The conspiracy linking 5G to the coronavirus just will not die

People loook at 5G phones at the Samsung booth during the CES tech show, Tuesday, Jan. 7, 2020, in Las Vegas. (AP Photo/John Locher) (Copyright 2020 The Associated Press. All rights reserved.)

As the spread of the coronavirus is proving difficult to contain, so too is the misinformation surrounding it.

One of the most recent, baseless conspiracy theories surrounding the virus is that 5G networks -- the next generation of wireless technology that’s steadily being rolled out around the world -- are fueling the coronavirus pandemic. They are not.

Unfounded claims about a supposed link between 5G and COVID-19 began circulating on the fringes of the internet, where New Agers and QAnon followers perpetuated the hoax that global elites were using 5G to spread the virus. Unsophisticated algorithms amplified those voices and ushered unsubstantiated theories into the mainstream.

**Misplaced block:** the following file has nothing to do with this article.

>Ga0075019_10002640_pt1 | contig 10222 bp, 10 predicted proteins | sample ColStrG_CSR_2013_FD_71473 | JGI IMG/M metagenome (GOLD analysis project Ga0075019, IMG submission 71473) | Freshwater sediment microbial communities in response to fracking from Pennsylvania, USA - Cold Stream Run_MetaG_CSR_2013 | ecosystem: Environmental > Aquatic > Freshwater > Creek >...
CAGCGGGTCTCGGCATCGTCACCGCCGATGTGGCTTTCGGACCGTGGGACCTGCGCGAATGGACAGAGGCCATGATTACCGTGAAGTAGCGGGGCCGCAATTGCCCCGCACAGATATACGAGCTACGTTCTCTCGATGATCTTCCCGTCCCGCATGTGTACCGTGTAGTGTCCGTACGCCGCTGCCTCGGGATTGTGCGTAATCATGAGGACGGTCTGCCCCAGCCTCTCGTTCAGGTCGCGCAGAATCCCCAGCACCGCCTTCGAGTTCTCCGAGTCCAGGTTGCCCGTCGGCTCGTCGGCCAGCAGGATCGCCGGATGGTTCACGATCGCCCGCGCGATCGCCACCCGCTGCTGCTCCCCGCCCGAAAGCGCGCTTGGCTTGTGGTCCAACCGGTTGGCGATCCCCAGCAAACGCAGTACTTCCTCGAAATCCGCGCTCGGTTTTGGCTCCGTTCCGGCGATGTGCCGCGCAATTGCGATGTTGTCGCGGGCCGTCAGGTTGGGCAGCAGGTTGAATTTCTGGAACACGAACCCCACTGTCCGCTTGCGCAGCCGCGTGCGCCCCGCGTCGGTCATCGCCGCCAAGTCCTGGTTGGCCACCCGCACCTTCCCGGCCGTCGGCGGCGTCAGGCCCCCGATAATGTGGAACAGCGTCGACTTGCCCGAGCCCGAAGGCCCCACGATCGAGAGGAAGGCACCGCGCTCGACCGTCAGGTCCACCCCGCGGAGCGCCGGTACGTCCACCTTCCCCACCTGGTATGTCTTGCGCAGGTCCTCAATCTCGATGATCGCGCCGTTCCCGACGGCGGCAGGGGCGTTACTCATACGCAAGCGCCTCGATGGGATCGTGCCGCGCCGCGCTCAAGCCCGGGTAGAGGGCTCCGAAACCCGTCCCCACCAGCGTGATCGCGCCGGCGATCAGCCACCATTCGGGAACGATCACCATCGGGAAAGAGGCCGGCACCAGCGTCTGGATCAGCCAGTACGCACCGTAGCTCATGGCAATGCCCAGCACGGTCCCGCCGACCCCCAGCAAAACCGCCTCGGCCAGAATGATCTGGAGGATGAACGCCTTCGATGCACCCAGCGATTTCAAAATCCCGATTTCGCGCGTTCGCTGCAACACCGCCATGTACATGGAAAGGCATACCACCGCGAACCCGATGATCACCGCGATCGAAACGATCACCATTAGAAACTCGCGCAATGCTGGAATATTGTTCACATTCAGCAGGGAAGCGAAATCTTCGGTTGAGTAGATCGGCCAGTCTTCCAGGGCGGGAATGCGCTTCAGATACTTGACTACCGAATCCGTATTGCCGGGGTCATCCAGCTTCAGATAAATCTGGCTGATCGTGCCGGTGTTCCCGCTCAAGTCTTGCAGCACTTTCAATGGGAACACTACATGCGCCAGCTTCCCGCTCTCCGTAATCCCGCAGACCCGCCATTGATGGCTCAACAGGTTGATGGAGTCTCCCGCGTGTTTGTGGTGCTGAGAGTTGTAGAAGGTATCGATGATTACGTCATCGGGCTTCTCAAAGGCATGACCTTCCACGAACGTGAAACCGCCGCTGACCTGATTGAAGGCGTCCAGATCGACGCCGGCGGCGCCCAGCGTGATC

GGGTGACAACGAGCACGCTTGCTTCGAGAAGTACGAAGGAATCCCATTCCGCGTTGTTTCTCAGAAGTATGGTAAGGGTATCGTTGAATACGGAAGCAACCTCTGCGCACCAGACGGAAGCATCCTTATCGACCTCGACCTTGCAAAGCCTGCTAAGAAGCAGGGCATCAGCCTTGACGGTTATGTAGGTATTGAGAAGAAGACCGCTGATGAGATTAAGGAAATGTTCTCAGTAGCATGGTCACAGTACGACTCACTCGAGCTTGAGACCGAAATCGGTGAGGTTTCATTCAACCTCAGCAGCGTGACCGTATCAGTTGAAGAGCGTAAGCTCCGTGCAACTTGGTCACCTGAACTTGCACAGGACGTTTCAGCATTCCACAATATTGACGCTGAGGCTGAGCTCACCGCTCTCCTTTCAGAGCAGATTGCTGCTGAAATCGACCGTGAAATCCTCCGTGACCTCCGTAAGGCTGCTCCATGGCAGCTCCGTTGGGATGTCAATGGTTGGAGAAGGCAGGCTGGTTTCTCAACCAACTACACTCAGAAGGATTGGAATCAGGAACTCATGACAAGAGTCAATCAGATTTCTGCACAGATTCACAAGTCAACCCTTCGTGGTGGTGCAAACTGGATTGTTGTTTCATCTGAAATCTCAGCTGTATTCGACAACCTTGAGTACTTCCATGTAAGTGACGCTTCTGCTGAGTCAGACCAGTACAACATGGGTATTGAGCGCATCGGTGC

Officials in the United Kingdom have expressed concerns that recent attacks on cellphone towers were motivated by false conspiracy theories. Meanwhile, actor Woody Harrelson and singer M.I.A. are among celebrities and influencers spreading such claims to their millions of followers.

There’s no evidence to support the theory that 5G networks cause COVID-19 or contribute to its spread. But still, it refuses to die.

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Here’s what to know about 5G networks, how these false theories came about and why they don’t hold up.

How 5G works